Figures reveal that the government has awarded nine contracts via the Digital Services Framework (DSf), spending a total of £2.3m.
Of this amount, just 30 per cent (£700,000) went to SMEs - despite 83 per cent of the 175 suppliers on DSf falling into this category.
These figures contrast with recently published G-Cloud stats, which show that 60 per cent of all sales via the framework have gone to small/medium companies.
Whitehall claims that it is committed to smaller businesses and 25 per cent of its total spend will go to SMEs by 2015.
Launched in November last year, DSf intends to help the public sector deliver digital services with Agile methodology.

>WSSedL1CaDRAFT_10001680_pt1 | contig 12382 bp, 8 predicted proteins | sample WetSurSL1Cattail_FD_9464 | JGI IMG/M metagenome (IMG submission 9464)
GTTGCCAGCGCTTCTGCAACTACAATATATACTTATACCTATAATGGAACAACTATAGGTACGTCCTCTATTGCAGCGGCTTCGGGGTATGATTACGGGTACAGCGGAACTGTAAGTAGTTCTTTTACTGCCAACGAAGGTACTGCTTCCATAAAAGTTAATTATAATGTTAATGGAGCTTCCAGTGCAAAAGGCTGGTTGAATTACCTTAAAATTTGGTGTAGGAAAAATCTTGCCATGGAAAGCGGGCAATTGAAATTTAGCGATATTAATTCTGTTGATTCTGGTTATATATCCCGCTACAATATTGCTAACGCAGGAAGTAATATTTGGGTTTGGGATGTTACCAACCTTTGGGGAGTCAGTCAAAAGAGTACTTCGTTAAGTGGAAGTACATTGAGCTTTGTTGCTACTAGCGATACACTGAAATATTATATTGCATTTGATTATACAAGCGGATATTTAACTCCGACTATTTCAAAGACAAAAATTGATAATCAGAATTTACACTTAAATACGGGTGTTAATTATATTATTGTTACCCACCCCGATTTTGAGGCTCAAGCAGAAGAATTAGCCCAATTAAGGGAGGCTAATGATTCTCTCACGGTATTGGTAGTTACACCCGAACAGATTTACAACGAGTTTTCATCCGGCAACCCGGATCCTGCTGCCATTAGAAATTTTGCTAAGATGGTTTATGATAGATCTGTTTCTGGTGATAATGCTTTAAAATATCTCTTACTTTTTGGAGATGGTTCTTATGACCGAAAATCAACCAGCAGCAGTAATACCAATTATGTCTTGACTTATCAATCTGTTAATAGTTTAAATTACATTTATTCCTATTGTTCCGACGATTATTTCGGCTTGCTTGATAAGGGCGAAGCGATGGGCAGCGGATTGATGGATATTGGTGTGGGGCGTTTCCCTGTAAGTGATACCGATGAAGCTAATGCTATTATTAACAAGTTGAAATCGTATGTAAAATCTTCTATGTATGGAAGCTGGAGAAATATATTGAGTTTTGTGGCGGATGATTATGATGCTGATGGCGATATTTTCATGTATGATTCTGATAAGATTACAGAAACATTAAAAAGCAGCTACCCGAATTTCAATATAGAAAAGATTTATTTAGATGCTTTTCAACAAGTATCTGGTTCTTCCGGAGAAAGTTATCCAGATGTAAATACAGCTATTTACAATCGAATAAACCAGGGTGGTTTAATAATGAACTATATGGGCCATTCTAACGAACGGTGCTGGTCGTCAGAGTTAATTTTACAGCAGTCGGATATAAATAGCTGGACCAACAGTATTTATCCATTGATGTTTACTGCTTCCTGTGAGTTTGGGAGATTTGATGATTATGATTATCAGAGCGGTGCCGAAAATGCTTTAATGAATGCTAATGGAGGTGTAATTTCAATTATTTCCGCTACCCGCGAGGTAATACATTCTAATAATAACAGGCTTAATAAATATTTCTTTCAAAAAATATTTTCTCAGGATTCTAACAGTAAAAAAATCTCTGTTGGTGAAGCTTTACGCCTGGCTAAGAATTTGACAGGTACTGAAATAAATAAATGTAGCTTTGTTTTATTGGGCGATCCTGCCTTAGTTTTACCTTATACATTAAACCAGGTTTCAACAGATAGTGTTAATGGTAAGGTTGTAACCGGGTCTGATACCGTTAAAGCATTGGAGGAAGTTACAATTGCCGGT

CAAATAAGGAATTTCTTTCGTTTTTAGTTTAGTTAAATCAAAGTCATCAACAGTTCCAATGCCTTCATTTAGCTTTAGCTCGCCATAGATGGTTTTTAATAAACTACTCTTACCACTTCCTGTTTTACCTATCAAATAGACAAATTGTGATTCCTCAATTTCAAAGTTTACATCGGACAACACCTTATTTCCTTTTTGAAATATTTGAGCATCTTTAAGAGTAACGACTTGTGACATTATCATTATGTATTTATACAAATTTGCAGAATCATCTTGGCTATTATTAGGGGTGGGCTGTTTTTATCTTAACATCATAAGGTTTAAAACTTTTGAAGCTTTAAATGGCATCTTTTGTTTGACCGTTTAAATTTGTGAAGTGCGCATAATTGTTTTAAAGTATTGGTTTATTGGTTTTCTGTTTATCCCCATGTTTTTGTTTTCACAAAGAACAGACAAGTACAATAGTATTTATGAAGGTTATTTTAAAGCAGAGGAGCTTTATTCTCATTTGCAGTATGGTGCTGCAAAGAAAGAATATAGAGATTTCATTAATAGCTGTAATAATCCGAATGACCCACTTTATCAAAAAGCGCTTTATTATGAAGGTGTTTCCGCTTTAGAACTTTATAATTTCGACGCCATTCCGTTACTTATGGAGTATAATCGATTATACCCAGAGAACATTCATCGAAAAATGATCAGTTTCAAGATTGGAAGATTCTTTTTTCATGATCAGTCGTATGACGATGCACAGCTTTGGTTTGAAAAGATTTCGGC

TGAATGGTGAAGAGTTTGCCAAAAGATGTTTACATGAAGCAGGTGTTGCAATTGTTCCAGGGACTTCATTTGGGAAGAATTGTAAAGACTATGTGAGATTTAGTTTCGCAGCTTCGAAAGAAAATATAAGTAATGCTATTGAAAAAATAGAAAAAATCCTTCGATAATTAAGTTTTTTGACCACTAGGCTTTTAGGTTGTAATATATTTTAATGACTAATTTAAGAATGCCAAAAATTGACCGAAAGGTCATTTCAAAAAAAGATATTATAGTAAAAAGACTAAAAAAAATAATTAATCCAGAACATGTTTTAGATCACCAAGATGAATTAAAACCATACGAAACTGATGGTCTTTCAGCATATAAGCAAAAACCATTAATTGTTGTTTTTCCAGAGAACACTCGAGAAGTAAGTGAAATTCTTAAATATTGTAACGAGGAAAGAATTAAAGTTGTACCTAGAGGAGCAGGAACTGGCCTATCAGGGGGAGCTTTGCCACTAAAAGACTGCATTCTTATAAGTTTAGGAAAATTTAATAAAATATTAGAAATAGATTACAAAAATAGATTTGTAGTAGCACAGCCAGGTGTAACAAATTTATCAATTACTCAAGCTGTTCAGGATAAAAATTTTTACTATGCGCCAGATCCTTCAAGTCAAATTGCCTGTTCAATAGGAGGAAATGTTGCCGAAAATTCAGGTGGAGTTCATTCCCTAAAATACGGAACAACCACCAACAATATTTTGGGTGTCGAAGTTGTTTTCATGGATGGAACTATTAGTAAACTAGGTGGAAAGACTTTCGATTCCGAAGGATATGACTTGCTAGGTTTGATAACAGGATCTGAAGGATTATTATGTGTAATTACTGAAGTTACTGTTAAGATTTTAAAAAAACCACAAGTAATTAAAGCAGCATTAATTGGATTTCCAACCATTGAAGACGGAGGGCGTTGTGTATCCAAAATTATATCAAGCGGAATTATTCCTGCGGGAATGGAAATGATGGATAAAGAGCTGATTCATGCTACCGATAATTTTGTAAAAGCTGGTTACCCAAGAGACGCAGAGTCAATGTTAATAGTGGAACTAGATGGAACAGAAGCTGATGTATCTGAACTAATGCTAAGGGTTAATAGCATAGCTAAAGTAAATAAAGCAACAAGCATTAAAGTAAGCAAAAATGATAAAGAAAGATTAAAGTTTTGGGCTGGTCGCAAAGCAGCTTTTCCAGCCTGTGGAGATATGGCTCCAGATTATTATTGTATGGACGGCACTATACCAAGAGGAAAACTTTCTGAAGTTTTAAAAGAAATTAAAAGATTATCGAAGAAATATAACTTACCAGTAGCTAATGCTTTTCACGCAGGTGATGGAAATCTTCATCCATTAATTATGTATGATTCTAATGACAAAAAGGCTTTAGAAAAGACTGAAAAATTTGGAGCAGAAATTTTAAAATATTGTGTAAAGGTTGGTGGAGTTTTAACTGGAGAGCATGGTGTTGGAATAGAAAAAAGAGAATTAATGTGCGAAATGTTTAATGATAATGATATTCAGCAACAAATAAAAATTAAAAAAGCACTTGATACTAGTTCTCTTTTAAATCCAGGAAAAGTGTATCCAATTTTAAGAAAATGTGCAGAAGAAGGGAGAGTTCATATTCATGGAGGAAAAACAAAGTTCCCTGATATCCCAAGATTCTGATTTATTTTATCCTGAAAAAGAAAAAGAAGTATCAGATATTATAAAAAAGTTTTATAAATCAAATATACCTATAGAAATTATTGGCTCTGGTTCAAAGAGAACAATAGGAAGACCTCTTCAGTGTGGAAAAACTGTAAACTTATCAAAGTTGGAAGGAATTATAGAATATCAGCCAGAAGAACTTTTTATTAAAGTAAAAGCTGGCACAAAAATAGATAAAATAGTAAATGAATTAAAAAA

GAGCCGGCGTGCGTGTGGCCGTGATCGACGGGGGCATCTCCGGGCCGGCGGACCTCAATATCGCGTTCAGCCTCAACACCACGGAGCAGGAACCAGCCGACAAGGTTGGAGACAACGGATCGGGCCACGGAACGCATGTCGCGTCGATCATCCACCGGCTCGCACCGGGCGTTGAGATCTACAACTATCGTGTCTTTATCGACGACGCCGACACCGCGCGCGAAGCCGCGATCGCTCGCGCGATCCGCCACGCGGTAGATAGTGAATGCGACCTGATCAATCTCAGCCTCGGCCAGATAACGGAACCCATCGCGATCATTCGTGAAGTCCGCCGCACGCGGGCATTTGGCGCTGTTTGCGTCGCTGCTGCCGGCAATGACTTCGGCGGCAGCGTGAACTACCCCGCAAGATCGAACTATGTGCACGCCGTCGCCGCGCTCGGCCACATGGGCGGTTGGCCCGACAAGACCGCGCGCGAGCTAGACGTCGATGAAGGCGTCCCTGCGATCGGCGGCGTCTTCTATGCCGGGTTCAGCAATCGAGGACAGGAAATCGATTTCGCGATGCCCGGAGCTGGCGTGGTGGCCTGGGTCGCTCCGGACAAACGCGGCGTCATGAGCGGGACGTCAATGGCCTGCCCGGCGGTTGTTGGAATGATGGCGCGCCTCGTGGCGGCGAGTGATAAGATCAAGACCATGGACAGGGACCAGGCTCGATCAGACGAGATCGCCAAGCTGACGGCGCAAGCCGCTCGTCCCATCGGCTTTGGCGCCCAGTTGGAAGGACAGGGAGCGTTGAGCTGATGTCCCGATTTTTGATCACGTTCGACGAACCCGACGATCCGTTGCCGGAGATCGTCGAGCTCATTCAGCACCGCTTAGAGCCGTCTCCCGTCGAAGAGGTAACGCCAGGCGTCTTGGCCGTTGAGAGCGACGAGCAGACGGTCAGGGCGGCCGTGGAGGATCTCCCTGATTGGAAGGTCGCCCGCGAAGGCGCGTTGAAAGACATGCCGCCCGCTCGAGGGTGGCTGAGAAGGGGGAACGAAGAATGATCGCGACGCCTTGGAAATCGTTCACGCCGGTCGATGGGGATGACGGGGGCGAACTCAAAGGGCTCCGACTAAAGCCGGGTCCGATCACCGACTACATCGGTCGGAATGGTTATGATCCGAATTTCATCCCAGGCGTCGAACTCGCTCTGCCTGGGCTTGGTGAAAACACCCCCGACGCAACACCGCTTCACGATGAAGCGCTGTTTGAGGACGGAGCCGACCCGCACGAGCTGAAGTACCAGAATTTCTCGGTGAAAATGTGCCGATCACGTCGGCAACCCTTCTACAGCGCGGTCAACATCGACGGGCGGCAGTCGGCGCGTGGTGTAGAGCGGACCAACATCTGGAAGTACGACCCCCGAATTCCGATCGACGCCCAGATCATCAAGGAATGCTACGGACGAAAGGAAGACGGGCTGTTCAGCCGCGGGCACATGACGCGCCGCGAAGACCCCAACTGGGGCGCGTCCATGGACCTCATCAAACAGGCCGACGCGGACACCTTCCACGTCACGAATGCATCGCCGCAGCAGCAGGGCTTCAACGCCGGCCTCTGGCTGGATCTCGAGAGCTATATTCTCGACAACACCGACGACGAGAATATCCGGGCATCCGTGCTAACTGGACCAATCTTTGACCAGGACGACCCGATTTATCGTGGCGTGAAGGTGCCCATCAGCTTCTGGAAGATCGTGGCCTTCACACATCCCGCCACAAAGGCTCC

According to a recent blog post, the next iteration of the framework – DSf 2 – is in the final stages of being signed off.
After this, a notice will be published in the Official Journal of the European Union (OJEU) and submissions will open.
DSf and G-Cloud to become one
However, the Government Digital Service (GDS) is currently in the process of combining DSf and G-Cloud to form one Digital Marketplace.
According to the GDS chief operating officer, Tony Singleton, the new Marketplace is set to become a single store for buyers in autumn 2014.
The aim of this is to give public sector buyers the opportunity to buy both cloud-based commodities and digital capabilities from the same place.
This makes sense, claims Singleton, because these are often used as part of an overall project.
The fifth iteration of G-Cloud went live last week, however, there were problems that meant the CloudStore was not online until Tuesday morning.